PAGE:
There’s Richard Shaw, known as Bushwick Bill, a member of Geto Boys who was born with dwarfism (he died in 2019), and MF Grimm, who lost his sight and hearing and was paralyzed from the waist down when he was shot in 1994. And Brother Ali, who was born with albinism and is blind.
Even with these breakthroughs, disability is still marginalized in the industry. Take the energetic hip-hop style hyphy. As the scholar Moya Bailey wrote in her essay “The Illest: Disability as a Metaphor in Hip-Hop Music,” the movement dismisses disabled artists by using words like “retarded” and “dumb” that demean people with disabilities.
Then you have mumble rap, which attributes a style of pronunciation to gold teeth and drugs that can slur speech. I was doing mumble rap as a youth in the 1980s with my cerebral palsy speech without being drunk or high or wearing gold teeth! The real mumble rap started with people with disabilities. These movements in hip-hop have appropriated disability expression without including disabled hip-hop artists.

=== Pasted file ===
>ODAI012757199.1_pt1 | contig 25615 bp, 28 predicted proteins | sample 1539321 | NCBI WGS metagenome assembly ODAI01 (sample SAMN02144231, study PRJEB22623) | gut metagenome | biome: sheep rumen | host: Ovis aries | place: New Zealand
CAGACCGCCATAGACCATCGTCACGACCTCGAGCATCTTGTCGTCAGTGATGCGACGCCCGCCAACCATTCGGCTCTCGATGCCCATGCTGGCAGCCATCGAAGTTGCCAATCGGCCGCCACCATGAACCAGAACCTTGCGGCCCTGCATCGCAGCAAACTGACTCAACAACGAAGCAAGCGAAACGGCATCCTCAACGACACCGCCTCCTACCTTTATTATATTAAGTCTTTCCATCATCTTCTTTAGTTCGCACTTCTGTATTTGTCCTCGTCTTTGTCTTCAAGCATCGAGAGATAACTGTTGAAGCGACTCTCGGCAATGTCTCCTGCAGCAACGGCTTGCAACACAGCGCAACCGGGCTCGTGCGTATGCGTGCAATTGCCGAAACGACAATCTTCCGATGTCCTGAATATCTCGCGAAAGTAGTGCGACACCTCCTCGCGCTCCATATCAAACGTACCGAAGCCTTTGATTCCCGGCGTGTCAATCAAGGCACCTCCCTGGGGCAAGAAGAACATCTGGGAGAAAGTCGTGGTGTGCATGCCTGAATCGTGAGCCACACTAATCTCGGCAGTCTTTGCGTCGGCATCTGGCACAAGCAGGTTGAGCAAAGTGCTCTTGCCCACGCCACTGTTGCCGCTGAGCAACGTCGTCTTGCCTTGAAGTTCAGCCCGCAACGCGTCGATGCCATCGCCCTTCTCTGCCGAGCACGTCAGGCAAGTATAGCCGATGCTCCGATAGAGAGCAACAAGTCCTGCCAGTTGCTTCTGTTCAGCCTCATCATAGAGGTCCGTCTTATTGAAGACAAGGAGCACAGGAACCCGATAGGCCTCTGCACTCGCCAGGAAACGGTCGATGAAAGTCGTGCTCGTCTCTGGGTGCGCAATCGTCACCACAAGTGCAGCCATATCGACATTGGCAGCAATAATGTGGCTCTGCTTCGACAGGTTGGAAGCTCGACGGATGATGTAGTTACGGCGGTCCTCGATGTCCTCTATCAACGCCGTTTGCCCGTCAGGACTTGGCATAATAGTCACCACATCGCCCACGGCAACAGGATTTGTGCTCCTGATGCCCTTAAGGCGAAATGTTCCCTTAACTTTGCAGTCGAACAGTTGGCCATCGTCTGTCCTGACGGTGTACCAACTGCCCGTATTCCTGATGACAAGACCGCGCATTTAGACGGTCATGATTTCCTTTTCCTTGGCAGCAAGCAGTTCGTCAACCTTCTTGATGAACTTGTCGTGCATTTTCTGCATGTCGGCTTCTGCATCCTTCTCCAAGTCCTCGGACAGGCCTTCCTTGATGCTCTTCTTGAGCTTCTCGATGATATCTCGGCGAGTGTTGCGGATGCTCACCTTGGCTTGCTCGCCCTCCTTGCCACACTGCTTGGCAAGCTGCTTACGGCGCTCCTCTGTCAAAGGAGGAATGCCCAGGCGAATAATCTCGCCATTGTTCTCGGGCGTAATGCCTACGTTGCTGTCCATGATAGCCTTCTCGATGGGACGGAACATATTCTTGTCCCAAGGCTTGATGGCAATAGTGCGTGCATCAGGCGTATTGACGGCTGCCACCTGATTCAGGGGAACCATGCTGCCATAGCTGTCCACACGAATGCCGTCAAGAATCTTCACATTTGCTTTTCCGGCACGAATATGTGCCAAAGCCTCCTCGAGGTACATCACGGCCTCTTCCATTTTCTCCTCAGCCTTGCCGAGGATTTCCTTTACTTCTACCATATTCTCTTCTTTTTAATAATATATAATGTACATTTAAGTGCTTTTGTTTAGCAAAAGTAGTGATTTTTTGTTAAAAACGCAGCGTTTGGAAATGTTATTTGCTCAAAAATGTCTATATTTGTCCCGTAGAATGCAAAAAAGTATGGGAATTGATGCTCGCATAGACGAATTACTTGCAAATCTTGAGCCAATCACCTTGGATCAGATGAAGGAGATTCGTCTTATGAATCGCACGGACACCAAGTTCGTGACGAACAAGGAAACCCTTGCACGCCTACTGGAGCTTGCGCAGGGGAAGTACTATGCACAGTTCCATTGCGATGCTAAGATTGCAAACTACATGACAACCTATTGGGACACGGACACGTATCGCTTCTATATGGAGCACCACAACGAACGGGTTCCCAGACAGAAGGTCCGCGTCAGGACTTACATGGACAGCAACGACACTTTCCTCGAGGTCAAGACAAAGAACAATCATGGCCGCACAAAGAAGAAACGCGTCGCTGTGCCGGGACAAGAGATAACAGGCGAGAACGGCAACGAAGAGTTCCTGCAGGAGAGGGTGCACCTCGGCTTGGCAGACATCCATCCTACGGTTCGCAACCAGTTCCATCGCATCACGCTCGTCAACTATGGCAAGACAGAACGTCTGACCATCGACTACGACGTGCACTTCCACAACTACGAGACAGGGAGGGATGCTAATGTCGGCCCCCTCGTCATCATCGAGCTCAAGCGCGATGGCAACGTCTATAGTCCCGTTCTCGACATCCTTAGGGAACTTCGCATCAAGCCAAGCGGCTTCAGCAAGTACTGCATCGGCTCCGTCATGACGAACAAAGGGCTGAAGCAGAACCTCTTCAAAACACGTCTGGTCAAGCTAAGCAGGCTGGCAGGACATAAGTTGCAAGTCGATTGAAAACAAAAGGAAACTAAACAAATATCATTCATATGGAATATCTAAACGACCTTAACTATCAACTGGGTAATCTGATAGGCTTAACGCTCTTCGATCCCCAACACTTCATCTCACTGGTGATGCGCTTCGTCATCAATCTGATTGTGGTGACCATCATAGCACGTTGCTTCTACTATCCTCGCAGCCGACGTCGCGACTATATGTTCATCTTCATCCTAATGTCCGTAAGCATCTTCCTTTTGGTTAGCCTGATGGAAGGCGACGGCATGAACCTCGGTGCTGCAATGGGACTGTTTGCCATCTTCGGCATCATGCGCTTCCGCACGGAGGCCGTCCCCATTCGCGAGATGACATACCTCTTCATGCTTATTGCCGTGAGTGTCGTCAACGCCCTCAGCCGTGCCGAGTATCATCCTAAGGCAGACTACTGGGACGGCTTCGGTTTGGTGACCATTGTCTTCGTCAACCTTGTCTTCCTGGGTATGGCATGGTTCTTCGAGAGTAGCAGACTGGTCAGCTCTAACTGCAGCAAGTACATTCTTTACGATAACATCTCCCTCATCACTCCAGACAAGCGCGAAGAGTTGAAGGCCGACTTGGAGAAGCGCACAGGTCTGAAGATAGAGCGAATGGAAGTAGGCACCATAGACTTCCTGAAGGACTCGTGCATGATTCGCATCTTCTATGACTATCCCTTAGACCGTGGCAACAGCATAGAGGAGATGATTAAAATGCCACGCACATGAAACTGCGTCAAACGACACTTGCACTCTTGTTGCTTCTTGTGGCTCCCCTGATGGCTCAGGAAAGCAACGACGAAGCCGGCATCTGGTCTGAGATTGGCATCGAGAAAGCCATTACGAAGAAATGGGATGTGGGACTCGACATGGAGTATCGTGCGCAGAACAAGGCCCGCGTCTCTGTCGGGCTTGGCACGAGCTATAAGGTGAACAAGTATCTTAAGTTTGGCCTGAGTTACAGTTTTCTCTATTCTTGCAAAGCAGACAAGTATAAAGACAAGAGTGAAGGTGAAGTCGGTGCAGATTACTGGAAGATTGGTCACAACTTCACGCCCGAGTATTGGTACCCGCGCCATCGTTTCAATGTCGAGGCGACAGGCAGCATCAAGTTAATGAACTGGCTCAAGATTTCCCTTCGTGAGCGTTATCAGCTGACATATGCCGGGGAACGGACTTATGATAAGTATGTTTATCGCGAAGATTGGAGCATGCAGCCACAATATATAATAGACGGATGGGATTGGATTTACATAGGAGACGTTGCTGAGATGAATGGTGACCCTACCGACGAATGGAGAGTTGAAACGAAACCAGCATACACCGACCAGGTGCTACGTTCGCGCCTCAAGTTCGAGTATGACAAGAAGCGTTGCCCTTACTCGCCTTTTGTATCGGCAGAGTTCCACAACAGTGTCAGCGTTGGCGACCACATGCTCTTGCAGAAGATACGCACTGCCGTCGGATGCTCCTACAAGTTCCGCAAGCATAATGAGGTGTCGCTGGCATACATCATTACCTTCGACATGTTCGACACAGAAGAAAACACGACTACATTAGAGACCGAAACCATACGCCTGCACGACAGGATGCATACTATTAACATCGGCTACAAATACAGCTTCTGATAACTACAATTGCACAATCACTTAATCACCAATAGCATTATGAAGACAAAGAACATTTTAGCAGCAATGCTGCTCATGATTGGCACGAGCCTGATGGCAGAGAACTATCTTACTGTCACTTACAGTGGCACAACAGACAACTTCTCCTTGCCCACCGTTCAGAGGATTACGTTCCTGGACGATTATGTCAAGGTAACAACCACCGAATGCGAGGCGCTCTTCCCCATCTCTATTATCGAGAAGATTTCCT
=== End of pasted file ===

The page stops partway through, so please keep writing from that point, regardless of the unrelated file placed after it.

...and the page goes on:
The 2010 song “Industry Epidemic” by George Doman, known as TraGiC, responds to the lack of inclusion with the question lyric, “Hey public, what if your favorite artists had a disability like me?” He wonders, if some of the most famous hip-hop artists were disabled, would the industry pay them the same props? He ends the song by asking, “When will it be my time?”
Krip-Hop Nation has blown up, with chapters in Germany, Africa, Spain and elsewhere. In 2012, we put out the “Broken Bodies, Police Brutality Profiling” mix tape. And recently, we put on an online benefit concert. Besides trying to educate the hip-hop arena, we raise funds for families. Recently we sent wheelchairs to a single father in Uganda for his two disabled daughters.
With the 30th anniversary of the A.D.A., I would like to see a major conference to educate the hip-hop industry about disability and promote Krip-Hop artists and politics. I would like to see a recognition of Krip-Hop as an official subculture of hip-hop from the music arena. I would like to see Krip-Hop in hip-hop studies. I would like to see more books on how disability has existed throughout hip-hop history, as well as the inclusion of Krip-Hop in the hip-hop museum in New York.